How to Calculate Backfill

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Backfill is used to replace soil or dirt that was excavated from the ground. This can include a garden site for raised beds or material to place behind a retaining wall. Typically when calculating backfill, the material will not include any large rocks or forms of vegetation. Most importantly, backfill should never include any wood debris as this material will decay and cause underground voids. The voids can eventually collapse and create a depression in the middle of the fill area. Backfill is generally calculated in the form of volume in cubic feet or cubic yards.


Step 1

Calculate the volume of the space to be filled. For example, find the cubic footage volume of a backfill area that is 8 feet wide, 6 feet deep and 50 feet long. The volume of a rectangular cubed shape is found by the formula v = l x w x d, where v represents volume, l is the length of the trench, w is the width and d is the depth. Applying the numbers to this formula (8x 50x 6) the cubic footage of the example area is 2400 cubic feet.


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Step 2

Calculate the cubic yardage of the same trench. Backfill is typically sold by the yard. Like concrete, it should be converted from feet to yards. There are 27 cubic feet in a cubic yard. Think of a cubic yard as a cube that is 3 feet wide, 3 feet long and 3 feet deep. Divide 2400 by 27 to yield 88.9 cubic yards.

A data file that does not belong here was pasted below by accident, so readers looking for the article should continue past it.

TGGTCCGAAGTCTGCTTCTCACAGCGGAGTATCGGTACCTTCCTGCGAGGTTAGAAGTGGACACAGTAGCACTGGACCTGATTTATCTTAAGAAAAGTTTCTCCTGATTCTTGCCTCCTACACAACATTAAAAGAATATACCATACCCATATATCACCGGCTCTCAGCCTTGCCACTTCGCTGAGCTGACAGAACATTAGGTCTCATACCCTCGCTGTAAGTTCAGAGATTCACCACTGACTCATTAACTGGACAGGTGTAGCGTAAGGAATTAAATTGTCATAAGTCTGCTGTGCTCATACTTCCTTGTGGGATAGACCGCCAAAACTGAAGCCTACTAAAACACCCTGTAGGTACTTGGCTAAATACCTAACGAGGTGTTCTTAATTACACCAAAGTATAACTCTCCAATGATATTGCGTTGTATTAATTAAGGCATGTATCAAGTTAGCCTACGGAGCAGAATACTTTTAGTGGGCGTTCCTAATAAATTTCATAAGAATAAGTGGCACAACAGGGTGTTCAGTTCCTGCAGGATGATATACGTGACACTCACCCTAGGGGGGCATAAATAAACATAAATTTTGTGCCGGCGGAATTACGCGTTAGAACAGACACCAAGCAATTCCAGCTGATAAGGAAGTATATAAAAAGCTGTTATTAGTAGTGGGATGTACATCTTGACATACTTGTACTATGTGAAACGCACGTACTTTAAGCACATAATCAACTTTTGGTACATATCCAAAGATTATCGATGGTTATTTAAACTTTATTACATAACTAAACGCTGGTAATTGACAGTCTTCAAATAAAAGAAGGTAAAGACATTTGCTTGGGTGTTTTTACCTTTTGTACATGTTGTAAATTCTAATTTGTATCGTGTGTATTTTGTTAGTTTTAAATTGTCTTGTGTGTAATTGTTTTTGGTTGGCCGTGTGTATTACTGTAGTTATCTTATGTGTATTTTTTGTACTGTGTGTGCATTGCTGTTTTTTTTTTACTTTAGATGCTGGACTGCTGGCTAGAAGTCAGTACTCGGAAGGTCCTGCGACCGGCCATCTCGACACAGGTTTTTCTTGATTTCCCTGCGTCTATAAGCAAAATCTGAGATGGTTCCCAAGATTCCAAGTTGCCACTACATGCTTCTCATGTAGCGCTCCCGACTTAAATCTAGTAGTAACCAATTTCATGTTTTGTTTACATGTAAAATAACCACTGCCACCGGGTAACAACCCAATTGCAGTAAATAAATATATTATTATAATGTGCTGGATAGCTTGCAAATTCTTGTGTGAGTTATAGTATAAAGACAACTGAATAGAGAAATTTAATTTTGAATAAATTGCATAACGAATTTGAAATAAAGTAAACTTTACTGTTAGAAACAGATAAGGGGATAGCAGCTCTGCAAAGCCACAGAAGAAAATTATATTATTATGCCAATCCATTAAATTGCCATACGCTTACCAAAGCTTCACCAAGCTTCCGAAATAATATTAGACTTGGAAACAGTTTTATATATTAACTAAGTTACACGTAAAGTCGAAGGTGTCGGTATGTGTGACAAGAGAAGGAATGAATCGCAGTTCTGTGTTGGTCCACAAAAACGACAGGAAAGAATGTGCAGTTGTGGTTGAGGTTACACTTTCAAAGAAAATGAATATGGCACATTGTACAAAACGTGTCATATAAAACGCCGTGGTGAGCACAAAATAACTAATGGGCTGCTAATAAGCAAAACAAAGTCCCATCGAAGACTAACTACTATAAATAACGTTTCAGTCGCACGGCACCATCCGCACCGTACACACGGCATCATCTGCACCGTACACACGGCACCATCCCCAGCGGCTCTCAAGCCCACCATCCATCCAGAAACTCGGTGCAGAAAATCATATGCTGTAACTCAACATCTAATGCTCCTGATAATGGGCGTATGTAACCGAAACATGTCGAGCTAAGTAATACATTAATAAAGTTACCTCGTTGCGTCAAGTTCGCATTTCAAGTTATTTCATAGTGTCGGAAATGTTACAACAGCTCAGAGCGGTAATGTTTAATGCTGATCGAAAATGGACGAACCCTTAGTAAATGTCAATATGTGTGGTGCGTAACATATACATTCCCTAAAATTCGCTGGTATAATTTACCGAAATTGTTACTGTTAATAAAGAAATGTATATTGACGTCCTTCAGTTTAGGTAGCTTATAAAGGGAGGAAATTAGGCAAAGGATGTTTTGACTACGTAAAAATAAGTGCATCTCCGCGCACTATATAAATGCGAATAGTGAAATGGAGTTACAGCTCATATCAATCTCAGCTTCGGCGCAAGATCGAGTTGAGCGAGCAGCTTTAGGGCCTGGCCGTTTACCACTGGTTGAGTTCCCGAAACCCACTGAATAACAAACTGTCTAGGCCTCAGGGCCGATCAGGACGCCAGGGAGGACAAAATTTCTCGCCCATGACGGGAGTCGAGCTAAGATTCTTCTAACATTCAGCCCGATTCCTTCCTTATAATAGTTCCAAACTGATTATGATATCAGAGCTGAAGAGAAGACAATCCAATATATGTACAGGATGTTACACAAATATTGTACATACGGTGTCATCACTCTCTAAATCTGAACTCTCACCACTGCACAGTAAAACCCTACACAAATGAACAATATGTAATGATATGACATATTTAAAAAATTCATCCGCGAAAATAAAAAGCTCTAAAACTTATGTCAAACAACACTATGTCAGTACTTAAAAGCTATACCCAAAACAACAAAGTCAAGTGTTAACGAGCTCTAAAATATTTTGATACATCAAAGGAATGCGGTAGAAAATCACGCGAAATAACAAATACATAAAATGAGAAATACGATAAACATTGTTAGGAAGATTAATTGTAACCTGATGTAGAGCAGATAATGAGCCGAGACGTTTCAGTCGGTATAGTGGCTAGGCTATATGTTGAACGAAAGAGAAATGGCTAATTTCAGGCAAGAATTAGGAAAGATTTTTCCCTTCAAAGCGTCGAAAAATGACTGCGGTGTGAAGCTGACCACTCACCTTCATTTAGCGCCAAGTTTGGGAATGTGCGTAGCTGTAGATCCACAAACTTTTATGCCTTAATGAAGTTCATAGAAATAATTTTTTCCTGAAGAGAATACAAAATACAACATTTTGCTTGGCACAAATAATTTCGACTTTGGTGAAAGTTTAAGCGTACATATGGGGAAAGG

Step 3

Next you might need to fill a round hole that is 10 feet in diameter and 5 feet deep. We must first find the area of the round hole, a circle. Area is equal to Pi times the radius squared, or a = 3.14 x r^2. Applying the numbers to the formula, 3.14 x (5^2), or 3.14 x 25, the area of the base of the hole is 78.5 square feet. The volume is equal to 78.5 x 5, which is 392.5 cubic feet, or 14.5 yards.


Step 4

Estimate the number of truckloads that will be required to fill these two holes with backfill. Typically, smaller trucks have a 10-yard fill capacity, while larger trucks will range in capacity from 15 yards up to 20 yards. The weight of the fill material will dictate the amount of backfill that can be moved over a highway or street. To fill the round hole project in Step 3, a single truckload with a 15-yard capacity should be all that is needed.


Step 5

Divide the amount of backfill from Step 2 to find the amount of truckloads needed for a 10-yard capacity truck. The answer is 8.9 loads, for a total of nine loads required.



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